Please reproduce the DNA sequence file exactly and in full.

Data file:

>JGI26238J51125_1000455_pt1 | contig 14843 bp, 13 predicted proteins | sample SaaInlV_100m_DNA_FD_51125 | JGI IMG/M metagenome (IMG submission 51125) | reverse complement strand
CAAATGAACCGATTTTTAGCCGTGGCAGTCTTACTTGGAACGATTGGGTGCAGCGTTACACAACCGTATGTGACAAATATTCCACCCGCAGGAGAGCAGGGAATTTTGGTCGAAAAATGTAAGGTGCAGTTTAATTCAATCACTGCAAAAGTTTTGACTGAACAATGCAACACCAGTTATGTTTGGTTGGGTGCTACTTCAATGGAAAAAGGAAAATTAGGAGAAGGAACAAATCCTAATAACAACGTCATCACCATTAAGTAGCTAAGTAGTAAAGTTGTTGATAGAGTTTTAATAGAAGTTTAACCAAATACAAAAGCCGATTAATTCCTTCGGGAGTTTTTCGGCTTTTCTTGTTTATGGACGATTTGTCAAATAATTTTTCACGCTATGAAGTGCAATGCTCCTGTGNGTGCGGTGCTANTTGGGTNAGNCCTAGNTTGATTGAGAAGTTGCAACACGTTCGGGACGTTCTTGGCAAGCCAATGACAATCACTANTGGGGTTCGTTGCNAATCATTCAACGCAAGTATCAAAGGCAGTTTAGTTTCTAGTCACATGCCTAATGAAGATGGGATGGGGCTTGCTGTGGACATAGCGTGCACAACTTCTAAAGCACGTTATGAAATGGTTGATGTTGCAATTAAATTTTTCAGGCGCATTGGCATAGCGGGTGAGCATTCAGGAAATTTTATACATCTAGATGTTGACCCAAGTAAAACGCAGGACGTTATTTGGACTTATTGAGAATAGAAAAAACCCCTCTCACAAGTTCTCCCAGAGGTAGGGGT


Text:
>JGI26238J51125_1000455_pt1 | contig 14843 bp, 13 predicted proteins | sample SaaInlV_100m_DNA_FD_51125 | JGI IMG/M metagenome (IMG submission 51125) | reverse complement strand
CAAATGAACCGATTTTTAGCCGTGGCAGTCTTACTTGGAACGATTGGGTGCAGCGTTACACAACCGTATGTGACAAATATTCCACCCGCAGGAGAGCAGGGAATTTTGGTCGAAAAATGTAAGGTGCAGTTTAATTCAATCACTGCAAAAGTTTTGACTGAACAATGCAACACCAGTTATGTTTGGTTGGGTGCTACTTCAATGGAAAAAGGAAAATTAGGAGAAGGAACAAATCCTAATAACAACGTCATCACCATTAAGTAGCTAAGTAGTAAAGTTGTTGATAGAGTTTTAATAGAAGTTTAACCAAATACAAAAGCCGATTAATTCCTTCGGGAGTTTTTCGGCTTTTCTTGTTTATGGACGATTTGTCAAATAATTTTTCACGCTATGAAGTGCAATGCTCCTGTGNGTGCGGTGCTANTTGGGTNAGNCCTAGNTTGATTGAGAAGTTGCAACACGTTCGGGACGTTCTTGGCAAGCCAATGACAATCACTANTGGGGTTCGTTGCNAATCATTCAACGCAAGTATCAAAGGCAGTTTAGTTTCTAGTCACATGCCTAATGAAGATGGGATGGGGCTTGCTGTGGACATAGCGTGCACAACTTCTAAAGCACGTTATGAAATGGTTGATGTTGCAATTAAATTTTTCAGGCGCATTGGCATAGCGGGTGAGCATTCAGGAAATTTTATACATCTAGATGTTGACCCAAGTAAAACGCAGGACGTTATTTGGACTTATTGAGAATAGAAAAAACCCCTCTCACAAGTTCTCCCAGAGGTAGGGGT